While former Los Angeles Dodgers first baseman Adrian Gonzalez is looking to extend his on-field career into 2019, he’s long been hard at work toward setting himself up for life in retirement.
Gonzalez is one of the founding members of PopFly XP, an all-encompassing app that aims to provide fans with updates on their favorite player, exclusive merchandise and create an organic connection between the parties.
It’s the brainchild that of a group that includes founder and CEO Jesse Nuñez, founder and CMO Luis Zuno, founder and CAO Pascual Aranalde, and founder and CCO Josué Elguezabal. Gonzalez and Nuñez began to lay the foundation for the app during a lunch at Republique.
In addition to being recognized as one of the platform’s five founders, Gonzalez holds an official title of chief player development officer. The five members spent a year working on the app, which was unveiled during a private event held at the Los Angeles Athletic Club.
Within the PopFly XP umbrella, the app will house dedicated channels for participating players. The names will be symbolic of a player’s identity, brand and preferences. Naturally, Gonzalez has opted to carry forward with the “TITAN23” moniker.
“Bring fans closer to their favorite player. We know fans love their teams, they love their players,” Aranalde said of the app’s focus. “This is more a personal kind of thing between fans and the player.”
Zuno added: “The whole idea is you see players more and more sharing their personal life. You see a lot of players showing things that five years ago was unthinkable. It’s an app for the players by the players.”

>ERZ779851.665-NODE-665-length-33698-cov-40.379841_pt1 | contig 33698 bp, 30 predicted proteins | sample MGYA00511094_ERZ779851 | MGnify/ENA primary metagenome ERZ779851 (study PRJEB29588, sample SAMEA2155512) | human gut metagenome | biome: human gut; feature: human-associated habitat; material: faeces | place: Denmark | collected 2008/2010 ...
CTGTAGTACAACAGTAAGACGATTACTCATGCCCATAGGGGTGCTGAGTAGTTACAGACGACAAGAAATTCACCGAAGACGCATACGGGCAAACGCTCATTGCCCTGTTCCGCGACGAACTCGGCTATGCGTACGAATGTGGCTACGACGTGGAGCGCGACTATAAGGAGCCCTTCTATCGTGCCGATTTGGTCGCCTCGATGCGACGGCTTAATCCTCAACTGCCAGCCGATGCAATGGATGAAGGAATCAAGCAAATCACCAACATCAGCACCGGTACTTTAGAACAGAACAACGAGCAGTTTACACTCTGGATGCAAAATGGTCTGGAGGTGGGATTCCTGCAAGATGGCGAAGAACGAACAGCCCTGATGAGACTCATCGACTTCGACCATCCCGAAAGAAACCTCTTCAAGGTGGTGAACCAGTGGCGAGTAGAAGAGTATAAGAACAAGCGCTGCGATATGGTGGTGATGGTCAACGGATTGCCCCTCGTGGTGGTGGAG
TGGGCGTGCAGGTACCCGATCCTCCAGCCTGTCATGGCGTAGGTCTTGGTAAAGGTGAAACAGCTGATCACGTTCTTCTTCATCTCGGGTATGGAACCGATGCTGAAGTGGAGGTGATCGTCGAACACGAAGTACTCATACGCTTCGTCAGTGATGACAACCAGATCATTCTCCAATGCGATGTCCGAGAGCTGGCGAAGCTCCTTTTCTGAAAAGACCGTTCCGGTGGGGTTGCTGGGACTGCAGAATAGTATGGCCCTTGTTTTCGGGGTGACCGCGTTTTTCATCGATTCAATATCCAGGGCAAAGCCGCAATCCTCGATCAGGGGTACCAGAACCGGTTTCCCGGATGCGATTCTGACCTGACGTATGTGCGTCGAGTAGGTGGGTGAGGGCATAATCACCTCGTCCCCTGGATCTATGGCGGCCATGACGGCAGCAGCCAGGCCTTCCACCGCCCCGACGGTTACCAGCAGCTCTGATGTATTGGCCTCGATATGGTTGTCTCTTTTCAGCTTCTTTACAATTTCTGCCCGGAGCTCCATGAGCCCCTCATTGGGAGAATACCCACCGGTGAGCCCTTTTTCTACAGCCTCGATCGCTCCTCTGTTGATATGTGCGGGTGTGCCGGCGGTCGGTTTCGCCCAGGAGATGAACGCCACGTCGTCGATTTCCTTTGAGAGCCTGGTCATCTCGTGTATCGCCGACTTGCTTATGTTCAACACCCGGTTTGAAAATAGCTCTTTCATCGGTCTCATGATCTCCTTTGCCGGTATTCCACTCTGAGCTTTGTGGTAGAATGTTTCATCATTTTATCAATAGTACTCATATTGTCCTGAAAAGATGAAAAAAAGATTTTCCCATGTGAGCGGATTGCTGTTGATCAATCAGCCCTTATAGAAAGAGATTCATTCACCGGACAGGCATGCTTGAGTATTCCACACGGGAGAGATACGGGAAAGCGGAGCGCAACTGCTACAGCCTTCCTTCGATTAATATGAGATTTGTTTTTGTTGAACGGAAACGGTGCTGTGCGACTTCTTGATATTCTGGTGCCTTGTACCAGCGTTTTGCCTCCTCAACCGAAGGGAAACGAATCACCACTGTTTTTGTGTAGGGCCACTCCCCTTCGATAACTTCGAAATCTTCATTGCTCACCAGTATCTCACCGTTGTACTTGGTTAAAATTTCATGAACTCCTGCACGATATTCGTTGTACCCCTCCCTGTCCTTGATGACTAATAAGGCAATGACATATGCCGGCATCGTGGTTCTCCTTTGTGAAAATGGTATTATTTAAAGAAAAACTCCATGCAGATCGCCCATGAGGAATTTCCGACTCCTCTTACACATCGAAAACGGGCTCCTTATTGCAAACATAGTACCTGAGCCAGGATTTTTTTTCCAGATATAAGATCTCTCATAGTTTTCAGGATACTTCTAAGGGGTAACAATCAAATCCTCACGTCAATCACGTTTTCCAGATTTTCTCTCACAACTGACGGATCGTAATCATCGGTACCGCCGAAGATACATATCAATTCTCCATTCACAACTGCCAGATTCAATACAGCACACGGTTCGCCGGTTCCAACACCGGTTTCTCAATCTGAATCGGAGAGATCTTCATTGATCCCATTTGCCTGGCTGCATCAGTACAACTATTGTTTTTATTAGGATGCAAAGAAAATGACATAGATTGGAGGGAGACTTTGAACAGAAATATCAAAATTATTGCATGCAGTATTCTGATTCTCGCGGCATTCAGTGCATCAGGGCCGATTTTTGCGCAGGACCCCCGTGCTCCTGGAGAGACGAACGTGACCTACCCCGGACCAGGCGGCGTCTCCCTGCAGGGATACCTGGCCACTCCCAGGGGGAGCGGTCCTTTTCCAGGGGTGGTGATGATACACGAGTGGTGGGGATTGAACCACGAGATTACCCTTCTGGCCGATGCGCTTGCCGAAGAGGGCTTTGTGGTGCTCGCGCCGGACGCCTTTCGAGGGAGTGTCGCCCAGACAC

While Nuñez, Zuno and Aranalde helped carry out the business development of the app, Gonzalez was instrumental to sharing insight from a player’s perspective.
“The thing the app allows you to do is you can take the three social media components (Facebook, Instagram, Twitter) and put them all in one,” Gonzalez told DodgerBlue.com. “So you don’t have to be specific to one or the other. You might have a certain amount of followers on Instagram that you don’t have on Twitter, or vice versa.
“This is all into one. The second thing I would say is there’s limitations in every social media component, where the app does not have any limitations; video length, picture quality, picture style and all these other things.”
“For me, it’s important to know that you’re really touching the people that follow you and the people that care about you, care about what you’re doing. Those are the ones you want to express to and open up your life a little more to.”
Additional layers to the app that will either be available come launch in the spring or via updates include augmented reality and stat tracking.
“Over the last couple years, [social media’s] been a big part of a movement that hasn’t really been looked into from a baseball perspective,” Gonzalez said.
“I think it’s a missing link in baseball that we can jump on and try to push. Because, one, the fan wants to know more about the player. And two, the player wants to be a little more organic and authentic with the fans. This is a way for both of those things to get accomplished.”